Thai AirAsia opposes airfare reductions due to operational costs

Photo courtesy of Bangkok Post

Thai AirAsia weighed in on the issue of high airfares which prompted calls for price reductions, arguing that slashing ceiling prices is not a feasible solution due to increased operational costs borne by airlines since the onset of the pandemic.

The airline’s Chief Executive, Santisuk Klongchaiya, suggested increasing flights during the Songkran festival as a potential strategy to decrease average fares.

Santisuk explained that costs of operation, including fuel and maintenance, have surged since the pandemic hit. Furthermore, the aircraft supply chain has yet to recover to its pre-pandemic state.

He stated that it’s typical for airfares to increase during the Songkran holiday due to high demand. The Civil Aviation Authority of Thailand (CAAT) regulates these airfares, setting ceiling prices for each route.

Thai AirAsia plans to keep prices reasonable, adjusting them based on each route’s seasonality and passenger demand. As a response to CAAT’s policy, the airline proposes to add more late-night and early-morning flights to help lower average fares.

Santisuk argued against the implementation of a minimum price for airlines, citing that such a measure contradicts free market principles and could negatively affect consumer benefits from airlines’ promotions.

The Thai AirAsia CEO also stated that Thai carriers would not revert to price wars as past experiences have proven this to not yield positive operational results. He suggested that the government could assist in reducing passenger costs by adjusting the jet fuel tax rate.

Setting standard prices

On the same note, Tansita Akrarittipirom, director of commercial operations at Thai AirAsia, highlighted the necessity for low-fare promotions in the Thai market. She noted that the majority of the public does not have high disposable income, but travel remains a desired activity.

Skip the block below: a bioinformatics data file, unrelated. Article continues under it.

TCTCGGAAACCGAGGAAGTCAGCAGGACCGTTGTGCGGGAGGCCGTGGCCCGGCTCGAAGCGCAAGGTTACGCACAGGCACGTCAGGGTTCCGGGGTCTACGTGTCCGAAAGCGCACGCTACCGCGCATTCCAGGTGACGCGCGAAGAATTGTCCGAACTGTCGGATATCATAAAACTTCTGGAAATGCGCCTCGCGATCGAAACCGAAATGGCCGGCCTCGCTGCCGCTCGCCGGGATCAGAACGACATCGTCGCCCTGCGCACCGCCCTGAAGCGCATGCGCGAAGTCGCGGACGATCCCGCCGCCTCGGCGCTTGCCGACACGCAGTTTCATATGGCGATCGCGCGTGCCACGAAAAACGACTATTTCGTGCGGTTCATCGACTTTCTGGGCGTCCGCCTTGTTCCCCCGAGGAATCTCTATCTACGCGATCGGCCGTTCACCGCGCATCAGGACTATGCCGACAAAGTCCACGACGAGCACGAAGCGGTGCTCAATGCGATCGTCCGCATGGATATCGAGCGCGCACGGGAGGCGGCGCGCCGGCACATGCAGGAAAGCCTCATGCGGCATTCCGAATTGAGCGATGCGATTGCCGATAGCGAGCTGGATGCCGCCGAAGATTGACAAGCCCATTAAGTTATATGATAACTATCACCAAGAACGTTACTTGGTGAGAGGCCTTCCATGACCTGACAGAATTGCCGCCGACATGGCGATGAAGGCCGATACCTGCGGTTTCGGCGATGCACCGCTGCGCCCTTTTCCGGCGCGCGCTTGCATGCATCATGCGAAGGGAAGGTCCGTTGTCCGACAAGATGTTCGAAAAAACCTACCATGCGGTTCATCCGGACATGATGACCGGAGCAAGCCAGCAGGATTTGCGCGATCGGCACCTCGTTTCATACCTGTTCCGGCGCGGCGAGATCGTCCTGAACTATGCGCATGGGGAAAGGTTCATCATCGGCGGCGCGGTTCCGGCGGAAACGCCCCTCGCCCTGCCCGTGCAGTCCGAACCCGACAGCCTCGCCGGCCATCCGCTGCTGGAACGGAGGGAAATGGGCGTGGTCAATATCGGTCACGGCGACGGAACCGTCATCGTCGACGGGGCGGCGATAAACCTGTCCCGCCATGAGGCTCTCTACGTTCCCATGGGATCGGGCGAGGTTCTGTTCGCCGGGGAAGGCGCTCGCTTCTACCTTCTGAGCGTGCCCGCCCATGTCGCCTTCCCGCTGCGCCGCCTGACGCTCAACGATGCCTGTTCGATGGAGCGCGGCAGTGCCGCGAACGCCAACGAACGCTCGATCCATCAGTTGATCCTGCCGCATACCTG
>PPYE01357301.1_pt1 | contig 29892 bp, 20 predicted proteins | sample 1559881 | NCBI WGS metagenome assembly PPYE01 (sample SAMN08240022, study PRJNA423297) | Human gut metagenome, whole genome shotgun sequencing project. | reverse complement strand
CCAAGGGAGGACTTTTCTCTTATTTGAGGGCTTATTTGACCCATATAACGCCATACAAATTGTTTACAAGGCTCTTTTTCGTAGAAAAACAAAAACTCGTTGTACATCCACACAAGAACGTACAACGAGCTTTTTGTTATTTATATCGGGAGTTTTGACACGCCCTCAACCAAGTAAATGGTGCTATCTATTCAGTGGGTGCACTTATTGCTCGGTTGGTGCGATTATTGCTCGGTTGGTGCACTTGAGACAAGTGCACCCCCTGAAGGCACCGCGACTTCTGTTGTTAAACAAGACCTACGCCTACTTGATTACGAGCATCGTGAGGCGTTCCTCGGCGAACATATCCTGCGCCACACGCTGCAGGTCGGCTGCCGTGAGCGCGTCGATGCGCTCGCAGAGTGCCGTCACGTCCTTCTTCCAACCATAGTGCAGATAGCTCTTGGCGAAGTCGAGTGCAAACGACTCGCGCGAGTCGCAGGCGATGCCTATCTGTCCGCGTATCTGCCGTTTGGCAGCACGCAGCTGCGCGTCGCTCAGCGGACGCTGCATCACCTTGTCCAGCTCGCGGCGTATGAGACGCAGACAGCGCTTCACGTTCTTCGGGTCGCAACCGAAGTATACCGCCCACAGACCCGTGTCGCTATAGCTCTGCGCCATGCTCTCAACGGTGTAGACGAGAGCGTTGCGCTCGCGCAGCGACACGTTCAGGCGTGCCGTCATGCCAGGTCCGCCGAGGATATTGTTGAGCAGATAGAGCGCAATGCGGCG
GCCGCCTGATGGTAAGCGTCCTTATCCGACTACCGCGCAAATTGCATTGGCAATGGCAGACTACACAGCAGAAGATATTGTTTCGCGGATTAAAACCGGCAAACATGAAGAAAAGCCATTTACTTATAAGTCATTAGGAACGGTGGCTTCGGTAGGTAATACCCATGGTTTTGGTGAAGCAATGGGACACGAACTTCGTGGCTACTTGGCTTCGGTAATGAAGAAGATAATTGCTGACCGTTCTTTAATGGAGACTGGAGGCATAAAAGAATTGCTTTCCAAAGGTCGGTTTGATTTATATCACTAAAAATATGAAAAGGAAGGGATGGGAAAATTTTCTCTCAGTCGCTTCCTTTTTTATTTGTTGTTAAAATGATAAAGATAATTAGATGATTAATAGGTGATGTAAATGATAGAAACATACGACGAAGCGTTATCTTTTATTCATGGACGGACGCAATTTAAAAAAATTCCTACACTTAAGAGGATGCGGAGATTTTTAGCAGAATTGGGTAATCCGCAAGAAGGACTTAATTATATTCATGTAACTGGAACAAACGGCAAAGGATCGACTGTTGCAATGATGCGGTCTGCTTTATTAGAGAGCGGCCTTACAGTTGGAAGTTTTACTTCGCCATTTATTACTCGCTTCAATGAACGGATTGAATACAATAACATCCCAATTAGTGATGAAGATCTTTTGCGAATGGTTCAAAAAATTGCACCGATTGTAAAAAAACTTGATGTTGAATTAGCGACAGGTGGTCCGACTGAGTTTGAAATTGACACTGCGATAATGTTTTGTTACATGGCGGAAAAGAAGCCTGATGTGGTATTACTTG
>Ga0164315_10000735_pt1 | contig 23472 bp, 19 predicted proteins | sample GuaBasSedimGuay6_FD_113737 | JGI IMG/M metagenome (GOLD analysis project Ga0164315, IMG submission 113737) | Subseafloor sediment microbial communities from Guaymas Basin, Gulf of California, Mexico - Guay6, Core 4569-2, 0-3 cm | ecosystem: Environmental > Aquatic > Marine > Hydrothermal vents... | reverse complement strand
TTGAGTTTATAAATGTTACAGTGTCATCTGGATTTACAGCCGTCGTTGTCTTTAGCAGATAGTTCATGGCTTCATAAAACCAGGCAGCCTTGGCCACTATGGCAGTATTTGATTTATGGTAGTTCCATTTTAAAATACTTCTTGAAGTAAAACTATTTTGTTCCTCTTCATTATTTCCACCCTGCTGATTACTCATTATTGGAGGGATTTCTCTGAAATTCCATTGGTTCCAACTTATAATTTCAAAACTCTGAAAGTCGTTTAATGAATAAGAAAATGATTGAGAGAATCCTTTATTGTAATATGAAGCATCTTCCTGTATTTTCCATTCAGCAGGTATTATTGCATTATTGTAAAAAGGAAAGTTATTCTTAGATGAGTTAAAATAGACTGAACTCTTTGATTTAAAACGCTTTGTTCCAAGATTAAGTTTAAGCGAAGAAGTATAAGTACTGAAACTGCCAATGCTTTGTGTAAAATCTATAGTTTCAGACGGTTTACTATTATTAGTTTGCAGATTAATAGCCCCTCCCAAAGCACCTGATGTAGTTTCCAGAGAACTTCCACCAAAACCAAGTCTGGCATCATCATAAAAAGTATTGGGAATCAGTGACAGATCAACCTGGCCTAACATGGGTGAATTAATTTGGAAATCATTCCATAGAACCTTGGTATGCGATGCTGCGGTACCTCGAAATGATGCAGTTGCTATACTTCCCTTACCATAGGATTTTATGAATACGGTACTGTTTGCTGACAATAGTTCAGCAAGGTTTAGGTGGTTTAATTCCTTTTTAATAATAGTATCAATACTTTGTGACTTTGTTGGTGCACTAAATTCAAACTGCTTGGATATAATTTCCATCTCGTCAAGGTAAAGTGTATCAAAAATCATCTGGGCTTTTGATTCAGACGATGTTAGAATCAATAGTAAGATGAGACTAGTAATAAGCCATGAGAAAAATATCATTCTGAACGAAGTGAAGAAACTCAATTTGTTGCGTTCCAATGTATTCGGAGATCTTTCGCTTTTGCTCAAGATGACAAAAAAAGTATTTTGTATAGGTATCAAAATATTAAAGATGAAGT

Thai AirAsia has set a target of 15 to 20% revenue growth this year, aiming to expand its fleet to 60 aircraft with a seat capacity of 23.3 million. The airline has plans to add three A321neo and one A320ceo jets to its fleet, with the intention to operate 33 domestic and 58 international routes to 18 countries this year, reported Bangkok Post.

Sarun Benjanirat, Deputy Director-General of CAAT, mentioned that the agency is considering a new ceiling price that will accommodate all airlines. The price will be set for each route and adjusted based on each airline’s services. Factors such as fluctuating fuel price are to be considered in setting an appropriate rate. The implementation of these new rules is expected in the second or third quarter of this year.

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Puntid Tantivangphaisal

Originally from Hong Kong, Puntid moved to Bangkok in 2020 to pursue further studies in translation. She holds a Bachelor's degree in Comparative Literature from the University of Hong Kong. Puntid spent 8 years living in Manchester, UK. Before joining The Thaiger, Puntid has been a freelance translator for 2 years. In her free time, she enjoys swimming and listening to music, as well as writing short fiction and poetry.

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